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Kids with cancer: Part I: Families facing devastating diagnosis need support

Nate Lowell, 11, receives treatment at Upstate Golisano Children's Hospital for ALCL, a rare and aggressive form of lymphoma.

Nate Lowell, 11, receives treatment at Upstate Golisano Children's Hospital for ALCL, a rare and aggressive form of lymphoma.

— At first, Melissa Lowell thought her son Nate was just tired.

“This time last year [he started getting sick],” Melissa said. “It started off, he just had a cough. It was the end of the school year and he seemed fatigued. It was nothing out of the ordinary. I just figured it was because school was over. He was leaving a teacher he loved. He gets emotional with change, as any kid does.”

But the cough didn’t go away. Nate, then 10, was complaining that he couldn’t breathe, couldn’t swallow. After a couple of weeks, Melissa and her husband Jimmy took him to an urgent care facility near their home in Herkimer County. He was diagnosed with asthma and given prednisone and an inhaler, which helped at first, but soon proved ineffective. A visit to Nate’s pediatrician July 3, 2012, suggested pneumonia.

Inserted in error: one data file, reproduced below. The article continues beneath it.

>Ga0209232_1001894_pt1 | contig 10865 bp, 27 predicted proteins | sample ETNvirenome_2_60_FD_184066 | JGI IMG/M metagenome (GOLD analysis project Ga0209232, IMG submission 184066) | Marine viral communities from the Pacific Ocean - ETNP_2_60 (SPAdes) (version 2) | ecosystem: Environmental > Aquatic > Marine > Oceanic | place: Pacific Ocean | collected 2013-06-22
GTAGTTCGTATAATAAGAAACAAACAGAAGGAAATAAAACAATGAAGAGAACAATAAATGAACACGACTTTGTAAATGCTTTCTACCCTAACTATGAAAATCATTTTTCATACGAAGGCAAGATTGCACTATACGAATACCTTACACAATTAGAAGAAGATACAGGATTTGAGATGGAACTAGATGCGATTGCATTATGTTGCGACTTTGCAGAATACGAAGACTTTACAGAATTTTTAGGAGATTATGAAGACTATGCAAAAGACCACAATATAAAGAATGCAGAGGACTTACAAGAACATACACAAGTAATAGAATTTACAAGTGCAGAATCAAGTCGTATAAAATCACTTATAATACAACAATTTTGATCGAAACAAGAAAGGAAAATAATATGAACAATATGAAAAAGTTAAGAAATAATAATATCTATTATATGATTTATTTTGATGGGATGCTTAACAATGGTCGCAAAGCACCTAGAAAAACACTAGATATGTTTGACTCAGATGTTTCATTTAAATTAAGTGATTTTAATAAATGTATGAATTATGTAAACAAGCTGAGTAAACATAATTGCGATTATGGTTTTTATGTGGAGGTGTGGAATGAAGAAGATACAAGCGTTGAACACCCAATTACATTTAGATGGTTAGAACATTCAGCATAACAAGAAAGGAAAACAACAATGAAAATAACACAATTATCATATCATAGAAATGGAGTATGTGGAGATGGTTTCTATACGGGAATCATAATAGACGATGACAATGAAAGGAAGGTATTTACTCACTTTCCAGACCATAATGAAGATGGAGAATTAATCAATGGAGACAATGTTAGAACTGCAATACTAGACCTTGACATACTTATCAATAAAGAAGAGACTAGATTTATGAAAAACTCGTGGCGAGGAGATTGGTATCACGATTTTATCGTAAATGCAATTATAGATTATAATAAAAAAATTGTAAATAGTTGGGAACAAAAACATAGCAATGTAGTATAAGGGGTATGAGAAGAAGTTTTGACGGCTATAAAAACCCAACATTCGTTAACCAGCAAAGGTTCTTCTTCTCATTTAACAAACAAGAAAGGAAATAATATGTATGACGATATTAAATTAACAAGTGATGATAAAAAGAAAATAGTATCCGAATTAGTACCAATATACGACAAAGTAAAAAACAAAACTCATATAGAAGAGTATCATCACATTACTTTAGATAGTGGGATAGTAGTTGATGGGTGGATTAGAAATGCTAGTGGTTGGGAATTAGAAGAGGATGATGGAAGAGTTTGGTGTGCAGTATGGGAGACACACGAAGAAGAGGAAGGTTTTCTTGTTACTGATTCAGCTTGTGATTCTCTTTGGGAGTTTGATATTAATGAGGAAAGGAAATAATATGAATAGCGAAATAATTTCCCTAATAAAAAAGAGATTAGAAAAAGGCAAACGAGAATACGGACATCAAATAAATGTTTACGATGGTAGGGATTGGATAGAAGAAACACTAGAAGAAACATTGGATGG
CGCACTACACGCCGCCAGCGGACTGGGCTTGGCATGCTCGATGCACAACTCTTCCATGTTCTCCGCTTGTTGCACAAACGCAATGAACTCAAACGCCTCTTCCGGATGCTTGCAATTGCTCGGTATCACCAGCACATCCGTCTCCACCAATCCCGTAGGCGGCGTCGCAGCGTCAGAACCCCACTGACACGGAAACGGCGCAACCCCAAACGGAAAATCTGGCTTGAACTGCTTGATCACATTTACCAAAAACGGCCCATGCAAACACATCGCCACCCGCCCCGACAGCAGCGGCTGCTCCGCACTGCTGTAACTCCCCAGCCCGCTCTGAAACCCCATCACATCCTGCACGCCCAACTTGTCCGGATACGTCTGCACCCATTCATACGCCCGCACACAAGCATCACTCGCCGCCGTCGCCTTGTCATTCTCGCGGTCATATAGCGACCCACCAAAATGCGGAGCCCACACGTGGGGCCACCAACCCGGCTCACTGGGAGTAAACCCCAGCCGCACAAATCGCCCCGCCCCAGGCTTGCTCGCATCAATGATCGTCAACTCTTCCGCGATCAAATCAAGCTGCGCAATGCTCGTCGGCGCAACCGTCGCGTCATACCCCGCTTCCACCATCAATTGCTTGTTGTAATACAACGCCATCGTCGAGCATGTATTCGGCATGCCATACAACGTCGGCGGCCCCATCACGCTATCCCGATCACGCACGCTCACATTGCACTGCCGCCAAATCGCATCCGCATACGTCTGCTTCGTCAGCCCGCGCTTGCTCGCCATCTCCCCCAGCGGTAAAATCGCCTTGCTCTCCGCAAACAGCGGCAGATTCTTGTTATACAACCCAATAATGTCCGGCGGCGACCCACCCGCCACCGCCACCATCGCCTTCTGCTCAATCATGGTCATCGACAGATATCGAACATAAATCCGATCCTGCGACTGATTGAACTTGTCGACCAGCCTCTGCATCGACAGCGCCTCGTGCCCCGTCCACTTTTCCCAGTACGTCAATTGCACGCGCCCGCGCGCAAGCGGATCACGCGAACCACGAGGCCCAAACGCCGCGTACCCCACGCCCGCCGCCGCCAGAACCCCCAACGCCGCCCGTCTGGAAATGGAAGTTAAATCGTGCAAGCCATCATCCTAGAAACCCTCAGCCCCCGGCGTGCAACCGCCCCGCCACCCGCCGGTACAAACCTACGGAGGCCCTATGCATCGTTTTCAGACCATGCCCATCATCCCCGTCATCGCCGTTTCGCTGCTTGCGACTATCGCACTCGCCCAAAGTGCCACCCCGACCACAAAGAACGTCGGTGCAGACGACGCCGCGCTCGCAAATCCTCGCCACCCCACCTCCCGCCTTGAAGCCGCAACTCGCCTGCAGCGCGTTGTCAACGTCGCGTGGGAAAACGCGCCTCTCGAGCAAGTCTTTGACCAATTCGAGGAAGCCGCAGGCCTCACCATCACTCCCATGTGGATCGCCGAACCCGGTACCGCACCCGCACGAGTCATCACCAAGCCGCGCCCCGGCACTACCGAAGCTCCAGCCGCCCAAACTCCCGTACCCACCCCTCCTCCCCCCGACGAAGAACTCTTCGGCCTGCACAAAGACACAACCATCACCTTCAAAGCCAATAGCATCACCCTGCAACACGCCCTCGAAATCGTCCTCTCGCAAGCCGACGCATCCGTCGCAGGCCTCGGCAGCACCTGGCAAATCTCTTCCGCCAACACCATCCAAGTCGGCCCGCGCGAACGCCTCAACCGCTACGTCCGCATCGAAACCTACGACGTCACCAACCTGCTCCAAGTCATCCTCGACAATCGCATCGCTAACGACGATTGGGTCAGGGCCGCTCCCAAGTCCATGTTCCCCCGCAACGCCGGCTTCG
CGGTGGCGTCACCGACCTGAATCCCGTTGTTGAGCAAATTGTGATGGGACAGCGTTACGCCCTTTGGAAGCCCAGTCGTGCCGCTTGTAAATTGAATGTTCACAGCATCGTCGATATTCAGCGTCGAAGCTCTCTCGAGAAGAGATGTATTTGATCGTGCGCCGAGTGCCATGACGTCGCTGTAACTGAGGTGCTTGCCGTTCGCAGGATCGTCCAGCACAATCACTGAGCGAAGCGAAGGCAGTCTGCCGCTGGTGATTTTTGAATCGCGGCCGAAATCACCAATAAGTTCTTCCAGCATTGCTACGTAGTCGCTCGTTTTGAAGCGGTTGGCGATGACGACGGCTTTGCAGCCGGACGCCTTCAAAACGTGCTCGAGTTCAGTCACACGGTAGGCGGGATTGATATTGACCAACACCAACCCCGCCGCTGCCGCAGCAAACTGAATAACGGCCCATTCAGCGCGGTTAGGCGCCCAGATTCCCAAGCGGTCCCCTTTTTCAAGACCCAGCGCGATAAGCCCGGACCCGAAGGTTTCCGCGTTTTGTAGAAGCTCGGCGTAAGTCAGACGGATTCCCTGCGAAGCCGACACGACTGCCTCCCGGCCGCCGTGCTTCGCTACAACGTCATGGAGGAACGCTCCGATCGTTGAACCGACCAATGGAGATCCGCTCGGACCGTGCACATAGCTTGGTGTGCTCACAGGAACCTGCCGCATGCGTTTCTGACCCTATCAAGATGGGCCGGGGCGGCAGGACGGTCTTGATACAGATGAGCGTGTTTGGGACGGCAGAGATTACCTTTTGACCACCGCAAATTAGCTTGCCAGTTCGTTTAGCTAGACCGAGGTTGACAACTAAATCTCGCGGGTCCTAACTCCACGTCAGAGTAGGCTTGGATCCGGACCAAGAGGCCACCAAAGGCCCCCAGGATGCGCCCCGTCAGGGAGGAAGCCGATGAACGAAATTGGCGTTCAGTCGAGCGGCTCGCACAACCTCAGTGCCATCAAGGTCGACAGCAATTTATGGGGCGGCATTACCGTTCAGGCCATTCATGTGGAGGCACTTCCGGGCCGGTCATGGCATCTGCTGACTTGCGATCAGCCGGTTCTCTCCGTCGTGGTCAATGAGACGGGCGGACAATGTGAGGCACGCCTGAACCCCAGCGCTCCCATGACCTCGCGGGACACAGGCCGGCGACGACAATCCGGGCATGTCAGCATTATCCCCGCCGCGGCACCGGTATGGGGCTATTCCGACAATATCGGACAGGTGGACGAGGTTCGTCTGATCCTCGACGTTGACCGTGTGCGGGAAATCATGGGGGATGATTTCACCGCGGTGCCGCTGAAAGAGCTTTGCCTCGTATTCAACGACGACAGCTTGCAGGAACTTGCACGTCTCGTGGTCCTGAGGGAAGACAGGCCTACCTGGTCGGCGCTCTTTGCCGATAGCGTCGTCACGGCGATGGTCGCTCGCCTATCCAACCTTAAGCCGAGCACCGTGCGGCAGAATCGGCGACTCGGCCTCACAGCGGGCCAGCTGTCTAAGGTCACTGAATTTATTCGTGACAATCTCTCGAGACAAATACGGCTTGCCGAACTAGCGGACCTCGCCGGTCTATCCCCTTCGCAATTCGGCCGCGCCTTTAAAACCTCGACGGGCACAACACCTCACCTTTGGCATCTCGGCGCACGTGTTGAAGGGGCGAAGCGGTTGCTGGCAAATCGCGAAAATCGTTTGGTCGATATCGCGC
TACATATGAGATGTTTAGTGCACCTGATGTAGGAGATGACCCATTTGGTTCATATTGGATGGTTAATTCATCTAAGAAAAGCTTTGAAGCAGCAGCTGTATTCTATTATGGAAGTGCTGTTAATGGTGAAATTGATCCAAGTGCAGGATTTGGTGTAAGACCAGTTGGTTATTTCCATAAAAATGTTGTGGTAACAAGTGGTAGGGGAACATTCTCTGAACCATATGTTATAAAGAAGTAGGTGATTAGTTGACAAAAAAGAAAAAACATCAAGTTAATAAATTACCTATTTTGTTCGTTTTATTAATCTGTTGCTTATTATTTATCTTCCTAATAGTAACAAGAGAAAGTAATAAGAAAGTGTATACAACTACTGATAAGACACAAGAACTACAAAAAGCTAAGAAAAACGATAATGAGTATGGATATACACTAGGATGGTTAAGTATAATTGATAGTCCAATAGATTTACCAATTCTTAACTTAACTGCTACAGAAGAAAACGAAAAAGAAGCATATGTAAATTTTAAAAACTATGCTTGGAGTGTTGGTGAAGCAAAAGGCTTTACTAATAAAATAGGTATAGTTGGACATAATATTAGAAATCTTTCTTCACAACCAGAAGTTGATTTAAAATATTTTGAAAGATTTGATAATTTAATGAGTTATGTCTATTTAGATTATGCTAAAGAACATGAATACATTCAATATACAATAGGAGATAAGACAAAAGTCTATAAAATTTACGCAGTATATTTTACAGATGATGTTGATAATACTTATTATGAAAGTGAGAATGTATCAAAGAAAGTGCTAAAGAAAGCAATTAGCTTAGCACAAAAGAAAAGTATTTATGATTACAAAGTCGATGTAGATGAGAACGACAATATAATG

“I asked if they were going to do an X-ray to confirm it, but they said, ‘No, we know what it is, and we’ll just treat it,’” Melissa said. “That was a Tuesday. They said if he wasn’t better by Friday to call them.”

But Nate continued to get worse. The Lowells took him to the emergency room at Faxton St. Luke’s Hospital in Utica, where doctors — still without an X-ray — confirmed the diagnosis of pneumonia.

“There is no pediatric emergency room at St. Luke’s, so they put him on the pediatric floor. The first doctor we saw said, ‘Yeah, it’s pneumonia, he just needs to stay here while it runs its course,’” Melissa said. “That doctor left and a different woman saw him and said, ‘He’s been having the same treatment for a week. There’s no way it should still look like this. I’ve got an ambulance that’s going to bring you to the PICU at Upstate. He needs to be seen by a specialist.’”

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